Go back to article: Embedding plurality: exploring participatory practice in the development of a new permanent gallery

Embedding participation in gallery development

Using the above definitions rather than an ambition to transfer authority to participatory groups, staff within the team worked together with diverse groups, through several distinct activities, to explore themes, create content and influence the interpretation of the Information Age gallery. All forms of collaboration – short and longer term, where the outcomes were pre-defined or more open-ended in nature – were all deemed legitimate and worthwhile where mutual benefits could be identified.

From the outset the notion of participation was deeply rooted in the core ambitions of the Information Age gallery. The subject matter of the gallery was identified as especially appropriate, both because of its universal relevance, and because of the determination to focus on the stories of ordinary users as much as the inventors and innovators of technologies – and the timing within the museum was right for an ambitious plan to develop a permanent gallery in this way. With this in mind a broad range of participation and co-creation activities were proposed as part of the Heritage Lottery Fund Activity Plan for the gallery, ranging from consultation with experts through to in-depth programmes to collect objects and stories for inclusion within displays. Whilst some activities were viewed by team members as an extension of consultation and other community-based activities, which had already been trialled and successfully delivered by the Museum, it was clear that some activities required staff to develop new skill sets or take greater risks in connecting with audiences that had not previously engaged with the Museum (see Appendix for a list of participation activities).

Groups and individuals were invited to participate because of the relevant experiences, expertise and insight they could share with the Museum. For example, Samaritans volunteers were the most relevant and appropriate group to work with when telling the story of the Samaritans as an organisation. Their first-hand experiences of being the listener at the end of the phone line brought a powerful and personal perspective to the narrative which curator-led research could not provide. Similarly, members of the London-based Cameroonian community were ideal spokespeople for exploring the impact that mobile phones have had on Cameroon as they have witnessed the dramatic change which the technology has brought to their homeland.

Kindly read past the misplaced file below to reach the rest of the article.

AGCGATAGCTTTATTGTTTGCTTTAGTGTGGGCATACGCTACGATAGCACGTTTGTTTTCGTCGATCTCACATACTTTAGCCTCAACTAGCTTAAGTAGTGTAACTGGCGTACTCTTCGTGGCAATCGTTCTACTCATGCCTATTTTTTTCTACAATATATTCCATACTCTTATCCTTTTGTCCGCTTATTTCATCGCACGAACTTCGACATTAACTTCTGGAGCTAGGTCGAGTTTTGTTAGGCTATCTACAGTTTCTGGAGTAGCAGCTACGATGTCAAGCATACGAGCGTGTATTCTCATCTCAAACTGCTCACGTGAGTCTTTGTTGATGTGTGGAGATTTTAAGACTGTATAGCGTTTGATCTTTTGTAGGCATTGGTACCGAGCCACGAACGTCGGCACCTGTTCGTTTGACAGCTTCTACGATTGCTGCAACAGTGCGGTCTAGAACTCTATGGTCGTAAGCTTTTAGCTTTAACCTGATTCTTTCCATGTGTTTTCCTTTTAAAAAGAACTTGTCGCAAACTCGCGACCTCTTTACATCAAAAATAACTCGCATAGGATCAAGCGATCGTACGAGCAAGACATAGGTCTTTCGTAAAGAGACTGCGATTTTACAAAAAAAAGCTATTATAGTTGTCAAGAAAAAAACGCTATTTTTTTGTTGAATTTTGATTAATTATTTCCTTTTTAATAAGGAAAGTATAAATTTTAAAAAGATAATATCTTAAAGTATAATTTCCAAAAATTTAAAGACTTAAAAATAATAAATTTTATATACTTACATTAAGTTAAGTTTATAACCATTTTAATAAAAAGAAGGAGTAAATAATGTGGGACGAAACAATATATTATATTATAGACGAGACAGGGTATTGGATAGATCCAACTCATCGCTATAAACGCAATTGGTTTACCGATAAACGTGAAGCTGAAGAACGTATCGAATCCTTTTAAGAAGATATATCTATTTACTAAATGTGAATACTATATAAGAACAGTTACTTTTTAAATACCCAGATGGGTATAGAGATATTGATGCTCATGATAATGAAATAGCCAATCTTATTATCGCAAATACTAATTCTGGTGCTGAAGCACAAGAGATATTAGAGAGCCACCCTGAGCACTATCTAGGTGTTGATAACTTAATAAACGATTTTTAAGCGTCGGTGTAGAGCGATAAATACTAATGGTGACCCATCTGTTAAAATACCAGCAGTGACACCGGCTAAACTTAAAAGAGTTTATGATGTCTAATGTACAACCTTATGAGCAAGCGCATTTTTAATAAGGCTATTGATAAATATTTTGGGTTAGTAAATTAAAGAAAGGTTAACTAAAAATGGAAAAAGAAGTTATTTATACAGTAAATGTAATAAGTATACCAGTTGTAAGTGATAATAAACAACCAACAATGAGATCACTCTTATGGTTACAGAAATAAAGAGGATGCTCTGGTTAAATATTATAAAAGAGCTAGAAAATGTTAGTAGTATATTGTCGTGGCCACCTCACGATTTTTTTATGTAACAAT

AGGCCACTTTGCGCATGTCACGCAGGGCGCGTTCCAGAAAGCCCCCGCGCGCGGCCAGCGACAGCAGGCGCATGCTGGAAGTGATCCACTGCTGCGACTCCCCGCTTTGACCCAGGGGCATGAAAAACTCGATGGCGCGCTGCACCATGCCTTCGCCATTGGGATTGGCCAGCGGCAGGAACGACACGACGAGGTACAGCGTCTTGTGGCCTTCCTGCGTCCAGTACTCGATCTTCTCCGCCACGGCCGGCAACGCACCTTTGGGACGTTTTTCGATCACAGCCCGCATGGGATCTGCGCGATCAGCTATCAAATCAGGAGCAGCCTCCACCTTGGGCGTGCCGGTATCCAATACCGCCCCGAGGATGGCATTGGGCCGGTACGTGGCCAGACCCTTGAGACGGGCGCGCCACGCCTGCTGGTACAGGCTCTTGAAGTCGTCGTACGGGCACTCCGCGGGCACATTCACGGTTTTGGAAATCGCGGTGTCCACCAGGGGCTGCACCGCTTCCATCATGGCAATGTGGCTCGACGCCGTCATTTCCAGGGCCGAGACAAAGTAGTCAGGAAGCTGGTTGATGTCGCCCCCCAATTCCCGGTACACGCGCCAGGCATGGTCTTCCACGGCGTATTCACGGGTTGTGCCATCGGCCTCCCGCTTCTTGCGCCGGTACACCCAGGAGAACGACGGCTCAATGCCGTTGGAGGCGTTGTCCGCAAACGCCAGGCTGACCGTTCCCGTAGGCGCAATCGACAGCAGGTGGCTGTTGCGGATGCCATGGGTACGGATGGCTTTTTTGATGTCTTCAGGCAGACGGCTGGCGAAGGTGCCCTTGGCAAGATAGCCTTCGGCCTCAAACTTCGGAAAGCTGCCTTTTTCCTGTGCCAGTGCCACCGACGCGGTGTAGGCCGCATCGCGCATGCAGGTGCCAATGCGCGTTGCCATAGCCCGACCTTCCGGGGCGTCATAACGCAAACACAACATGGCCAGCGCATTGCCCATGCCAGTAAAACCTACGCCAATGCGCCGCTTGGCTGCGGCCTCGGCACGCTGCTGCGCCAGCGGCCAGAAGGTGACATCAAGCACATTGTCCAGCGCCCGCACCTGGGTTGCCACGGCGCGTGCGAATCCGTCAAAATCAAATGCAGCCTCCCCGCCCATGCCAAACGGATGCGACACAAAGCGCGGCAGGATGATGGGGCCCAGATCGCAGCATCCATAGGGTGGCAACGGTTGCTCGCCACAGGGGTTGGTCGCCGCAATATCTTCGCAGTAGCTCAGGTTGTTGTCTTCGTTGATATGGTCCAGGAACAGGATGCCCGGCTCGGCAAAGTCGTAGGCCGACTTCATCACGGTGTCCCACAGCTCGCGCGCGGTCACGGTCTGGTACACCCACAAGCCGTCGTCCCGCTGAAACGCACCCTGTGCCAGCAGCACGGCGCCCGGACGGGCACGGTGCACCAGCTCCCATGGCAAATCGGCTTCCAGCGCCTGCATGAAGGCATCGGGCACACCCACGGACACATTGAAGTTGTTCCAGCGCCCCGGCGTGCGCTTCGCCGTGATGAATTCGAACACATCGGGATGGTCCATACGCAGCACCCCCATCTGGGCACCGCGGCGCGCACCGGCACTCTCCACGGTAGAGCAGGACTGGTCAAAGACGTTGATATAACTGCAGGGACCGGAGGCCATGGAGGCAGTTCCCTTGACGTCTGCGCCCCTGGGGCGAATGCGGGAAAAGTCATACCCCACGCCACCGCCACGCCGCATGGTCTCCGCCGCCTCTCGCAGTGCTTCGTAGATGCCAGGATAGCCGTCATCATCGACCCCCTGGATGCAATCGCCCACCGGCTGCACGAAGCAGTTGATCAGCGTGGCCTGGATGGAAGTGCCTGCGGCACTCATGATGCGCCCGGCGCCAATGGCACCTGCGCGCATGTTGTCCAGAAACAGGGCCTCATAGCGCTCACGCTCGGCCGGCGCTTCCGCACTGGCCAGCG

For the Information Age team, participation was integral to the development of a gallery that could engage the broadest possible audiences. It was important, however, for the Museum to be explicit about what the participation projects were not seeking to accomplish. For example, whilst the process of relationship building with the participants and community groups involved was important to the success of each project there were no long term engagement plans beyond the life of the gallery development. Rather, the goal of working with a range of groups was to influence the Museum’s thinking, to add expertise and experience not present within the gallery team, and to produce outputs that would be more accessible and would have wider resonance and appeal than could be produced without the input of additional participants. The processes of involvement, it was hoped, would generate value and benefits for participants, and indeed early analysis of evaluation suggests that this was the case (see below). But the primary motivation for collaborating with diverse groups was the development of a more engaging and accessible gallery for all visitors.

Figure 2

Colour photograph of the connecting Africa display in Information Age showing a mobile phone repair hut from Cameroon

Gallery view of Information Age, showing the Connecting Africa Transforming Event of the Cell Network

Figure 3

Colour photograph of the connecting Africa display in Information Age showing visitors viewing a mobile phone repair hut from Cameroon

Gallery view of Information Age, showing the Connecting Africa Transforming Event of the Cell Network

Figure 4

Colour photograph of three particpants from Cameroon in the Information Age gallery

Cameroonian participants in the Information Age exhibition

Figure 5

Colour photograph of the empathetic ear display in Information Age showing Samaritans posters and landline telephones

Gallery View of the An Empathetic Ear Transforming Event of the Exchange Network

Figure 6

Colour photograph of a number of people taking part in the set up of a live performance in the Information Age gallery

Live performance based art piece at November 2014 LATE event developed by MFA Art Curating students from Goldsmiths University in response to Rafael Lozano Hemmer’s Fiducial Voice Beacons installation

Component DOI: http://dx.doi.org/10.15180/150305/006